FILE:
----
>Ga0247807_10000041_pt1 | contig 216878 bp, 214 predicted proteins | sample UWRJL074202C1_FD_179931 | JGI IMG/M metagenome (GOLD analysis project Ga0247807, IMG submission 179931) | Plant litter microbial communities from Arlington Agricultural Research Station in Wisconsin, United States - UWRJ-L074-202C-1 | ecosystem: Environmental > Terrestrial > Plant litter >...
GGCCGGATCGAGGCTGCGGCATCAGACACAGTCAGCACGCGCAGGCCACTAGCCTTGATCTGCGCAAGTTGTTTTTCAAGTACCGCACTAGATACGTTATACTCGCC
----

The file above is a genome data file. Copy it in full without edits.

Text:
>Ga0247807_10000041_pt1 | contig 216878 bp, 214 predicted proteins | sample UWRJL074202C1_FD_179931 | JGI IMG/M metagenome (GOLD analysis project Ga0247807, IMG submission 179931) | Plant litter microbial communities from Arlington Agricultural Research Station in Wisconsin, United States - UWRJ-L074-202C-1 | ecosystem: Environmental > Terrestrial > Plant litter >...
GGCCGGATCGAGGCTGCGGCATCAGACACAGTCAGCACGCGCAGGCCACTAGCCTTGATCTGCGCAAGTTGTTTTTCAAGTACCGCACTAGATACGTTATACTCGCC